The Tree House, where a ’80s home metamorphosed into a nature-inspired oasis. The Pavilion redefines indoor-outdoor living. Nature beckons.
Mid-Century Home showcases mid-century and modern homes designed by influential modernist architects like Frank Lloyd Wright, Richard Neutra, Donald Wexler, Craig Ellwood, and John Lautner. Our aim is to highlight how contemporary architects continue to follow the principles of their famous predecessors when building modern homes. In this section, we curate a collection of contemporary homes constructed today but following modernist principles.
We carefully select homes from contemporary architects who we believe respect the modernist principles of building and demonstrate how Modernism is still relevant. Our curation includes homes that embody the core values of Modernism, such as simplicity, functionality, and the integration of the surrounding environment. By featuring these homes, we hope to inspire and encourage architects and homeowners to consider the principles of modernist design in their own projects.
Our collection spans across the globe, featuring homes from North America, Europe, Australia, and beyond. By showcasing contemporary homes that follow modernist principles, we contribute to the legacy of mid-century design and architecture and demonstrate how this movement continues to influence and inspire the world of design and architecture today.
Inspired by midcentury architecture, this newly built home harmoniously fuses modernity with timeless design in a residential setting.
Bardolph Gardens consists of two single storey dwellings that provide environmentally sustainable, affordable, and well designed housing
The brief for this house renovation emphasised the tenets of mid-century modern design: individuality, colour and connection between family+house+garden.
6 Lever Street was a fitting example of the typical 1970-80s era of residential, suburban development in a northern coastal suburb of Perth, Australia.
An alteration to an existing warehouse conversion on Gadigal Country in Camperdown, New South Wales, Rosso Verde is quality over quantity personified.
The owners of this holiday and weekend retreat in Austin, Texas, are a pair of sisters, one of whom is a
furniture designer and carpenter for Muhly Studio. This sister brought her taste for the minimal and natural aesthetic to the table for this inspiring co-creation.
The owners of ‘The Ash’ came to Dalecki Design looking for a carefully considered, passive solar home. As a young, growing family, it was imperative that the home was not only environmentally functional and sustainable, but supported the family as they grew through the different stages of life.
A spectacular site is both a gift and a problem for new architecture. The positives are self-evident, the negatives less so, but apparent in single-orientation, glassy boxes which proliferate on such sites.
Wrong Champ is a house for collectors, a cluster of intimate courtyard spaces infused with curiosity and crafted collisions located on the unceded lands of the Wurundjeri Woi-wurrung people in Brunswick West.
The East Fremantle House is a contextually responsive addition to a heritage cottage in suburban Perth, Australia, completed by Nic Brundson.
The Highbury House project is a joyful restoration of a quintessential 1980’s suburban home. The interiors embrace the charisma of this often-shamed decade of design, giving new life and relevance to the home’s exuberant heart as it beats in unabashed colour and riotous texture; warm, unrestrained and deliciously liveable.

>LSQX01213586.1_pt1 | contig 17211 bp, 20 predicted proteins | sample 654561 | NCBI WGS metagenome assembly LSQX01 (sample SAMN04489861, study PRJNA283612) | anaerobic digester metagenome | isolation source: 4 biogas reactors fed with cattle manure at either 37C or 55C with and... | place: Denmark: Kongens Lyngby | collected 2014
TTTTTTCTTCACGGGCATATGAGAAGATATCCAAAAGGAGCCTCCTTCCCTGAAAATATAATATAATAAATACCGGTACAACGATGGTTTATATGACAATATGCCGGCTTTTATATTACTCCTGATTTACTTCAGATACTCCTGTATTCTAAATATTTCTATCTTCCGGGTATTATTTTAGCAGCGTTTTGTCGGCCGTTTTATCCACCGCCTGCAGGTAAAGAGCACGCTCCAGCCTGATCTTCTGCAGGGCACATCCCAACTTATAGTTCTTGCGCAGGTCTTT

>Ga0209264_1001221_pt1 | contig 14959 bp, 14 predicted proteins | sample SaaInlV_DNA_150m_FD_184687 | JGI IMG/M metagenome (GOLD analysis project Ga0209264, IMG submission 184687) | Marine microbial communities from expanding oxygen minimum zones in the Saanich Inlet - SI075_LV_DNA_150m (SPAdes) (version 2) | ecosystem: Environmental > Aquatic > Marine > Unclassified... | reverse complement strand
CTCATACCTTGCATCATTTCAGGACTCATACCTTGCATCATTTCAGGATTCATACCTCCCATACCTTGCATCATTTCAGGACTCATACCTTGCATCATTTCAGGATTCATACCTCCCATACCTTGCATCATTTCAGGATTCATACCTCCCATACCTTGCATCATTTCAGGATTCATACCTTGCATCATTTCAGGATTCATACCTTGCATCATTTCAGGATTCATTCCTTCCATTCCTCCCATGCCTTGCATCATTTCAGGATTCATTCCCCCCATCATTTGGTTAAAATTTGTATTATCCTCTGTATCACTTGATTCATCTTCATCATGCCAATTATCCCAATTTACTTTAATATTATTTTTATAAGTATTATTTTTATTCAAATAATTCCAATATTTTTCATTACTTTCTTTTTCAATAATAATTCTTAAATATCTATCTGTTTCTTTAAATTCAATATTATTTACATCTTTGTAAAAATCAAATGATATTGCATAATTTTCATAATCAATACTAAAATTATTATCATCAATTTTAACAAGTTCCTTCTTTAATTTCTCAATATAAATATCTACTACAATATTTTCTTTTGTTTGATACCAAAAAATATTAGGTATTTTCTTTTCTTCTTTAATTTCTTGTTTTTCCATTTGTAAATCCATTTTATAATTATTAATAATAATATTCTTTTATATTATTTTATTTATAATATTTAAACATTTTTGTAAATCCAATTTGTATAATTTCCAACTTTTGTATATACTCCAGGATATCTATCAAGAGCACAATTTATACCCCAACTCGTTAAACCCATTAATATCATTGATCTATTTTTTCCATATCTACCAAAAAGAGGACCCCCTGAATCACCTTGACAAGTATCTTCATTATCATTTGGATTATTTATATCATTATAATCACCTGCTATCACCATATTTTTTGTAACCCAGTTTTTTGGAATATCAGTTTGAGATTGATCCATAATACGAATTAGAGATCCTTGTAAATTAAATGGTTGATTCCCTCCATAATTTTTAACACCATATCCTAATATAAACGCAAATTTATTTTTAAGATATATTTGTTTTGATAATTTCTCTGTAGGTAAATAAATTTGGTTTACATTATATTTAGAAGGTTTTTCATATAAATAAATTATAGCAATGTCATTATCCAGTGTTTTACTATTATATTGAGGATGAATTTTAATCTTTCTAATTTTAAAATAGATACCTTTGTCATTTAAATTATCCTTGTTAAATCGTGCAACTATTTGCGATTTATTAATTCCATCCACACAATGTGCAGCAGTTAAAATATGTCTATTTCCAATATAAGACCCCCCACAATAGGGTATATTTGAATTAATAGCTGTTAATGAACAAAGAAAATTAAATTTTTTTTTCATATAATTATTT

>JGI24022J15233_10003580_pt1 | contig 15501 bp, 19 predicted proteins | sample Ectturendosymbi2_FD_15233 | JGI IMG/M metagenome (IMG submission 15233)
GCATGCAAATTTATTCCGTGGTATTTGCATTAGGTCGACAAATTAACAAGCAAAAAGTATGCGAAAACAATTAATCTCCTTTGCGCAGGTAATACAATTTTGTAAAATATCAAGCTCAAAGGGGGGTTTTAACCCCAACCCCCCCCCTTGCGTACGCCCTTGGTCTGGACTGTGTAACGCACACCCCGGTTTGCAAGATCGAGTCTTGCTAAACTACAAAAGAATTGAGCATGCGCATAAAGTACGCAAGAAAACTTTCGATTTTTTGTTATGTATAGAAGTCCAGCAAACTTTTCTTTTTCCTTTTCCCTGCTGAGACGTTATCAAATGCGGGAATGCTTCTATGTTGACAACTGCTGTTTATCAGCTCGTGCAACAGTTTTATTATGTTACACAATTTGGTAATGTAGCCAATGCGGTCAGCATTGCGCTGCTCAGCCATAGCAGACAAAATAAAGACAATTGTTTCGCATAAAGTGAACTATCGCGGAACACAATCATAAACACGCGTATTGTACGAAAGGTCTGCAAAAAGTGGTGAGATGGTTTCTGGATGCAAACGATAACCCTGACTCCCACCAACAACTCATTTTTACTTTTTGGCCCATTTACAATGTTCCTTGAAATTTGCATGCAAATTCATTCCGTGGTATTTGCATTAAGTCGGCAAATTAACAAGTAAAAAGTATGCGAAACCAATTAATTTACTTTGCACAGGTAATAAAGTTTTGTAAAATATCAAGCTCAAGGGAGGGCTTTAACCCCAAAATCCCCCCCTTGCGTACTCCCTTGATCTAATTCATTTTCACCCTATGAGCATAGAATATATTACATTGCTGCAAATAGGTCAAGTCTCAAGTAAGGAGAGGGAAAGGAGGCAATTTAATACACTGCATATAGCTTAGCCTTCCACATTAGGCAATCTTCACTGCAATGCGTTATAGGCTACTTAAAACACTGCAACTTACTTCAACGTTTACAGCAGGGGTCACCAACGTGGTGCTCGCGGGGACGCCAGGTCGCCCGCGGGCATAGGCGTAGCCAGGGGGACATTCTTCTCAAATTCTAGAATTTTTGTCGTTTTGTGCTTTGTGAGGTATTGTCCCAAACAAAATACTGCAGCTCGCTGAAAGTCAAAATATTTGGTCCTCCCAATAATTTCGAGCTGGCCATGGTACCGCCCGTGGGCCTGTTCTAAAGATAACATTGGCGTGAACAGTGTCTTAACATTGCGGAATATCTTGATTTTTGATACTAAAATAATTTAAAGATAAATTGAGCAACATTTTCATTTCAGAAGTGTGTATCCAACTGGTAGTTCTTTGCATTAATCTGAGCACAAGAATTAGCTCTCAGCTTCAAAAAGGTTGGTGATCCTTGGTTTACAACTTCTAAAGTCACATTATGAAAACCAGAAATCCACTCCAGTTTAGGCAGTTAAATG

Falling in the Wakefield Gardens Housing precinct, the land was purchased by the client after the ACT Government’s Mr Fluffy buy-back scheme, in which the government acquired and demolished homes that had used the infamous asbestos insulation.
Keeping within the existing building footprint of this double fronted Edwardian residence, this renovation reflects the changing lifestyle of a family as they move into the next phase of their journey.
Resting on a hilltop in the hinterland of Byron Bay, Australia, this unique double pavilion was inspired by memories of midcentury modern architecture.
On a steeply sloping site in Brisbane, Australia, an extensive build is perched beyond a classic cottage façade, where contemporary curves are underpinned by mid-century lines.
The client had lived in the home for nine years and loved the location and feel of the house but wanted an update that wasn’t pretentious and preserved the sense of warmth throughout the home.
This house is organized around a central courtyard, with floor-to-ceiling glass pocketing doors providing a seamless transition between indoor and outdoor living.
A prominent, corner sited Edwardian on the crest of Ruckers Hill, has been restored and enlarged with new living spaces in a separate rear-garden pavilion.
The property is located on a corner site in Eastbourne, in an established seaside area set one block back from the beach, with the bush clad Eastbourne hills forming a backdrop to the east.
Highlands House offers a very different experience of living in the landscape to that of the quintessential modern Australian house.
This family home on a farm on the the coast of New South Wales, Australia, was bought for its location, soil and fantastic views towards Cambewarra Mountain.
The traditional Sydney semi is reborn with a new pavilion that contains living, kitchen and dining flowing out to the north-facing courtyard.
Little Manly House is located nearby Little Manly Beach at the base of Manly’s Eastern Hill. The house enjoys oblique views across the street to the harbour to the south west while the topography rises from the rear yard to the north-east with established trees providing a green sense of enclosure to the rear of the property.
This residence, located on a bluff above a surf break in Santa Cruz, California was designed by Commune Design in collaboration with Feldman Architecture.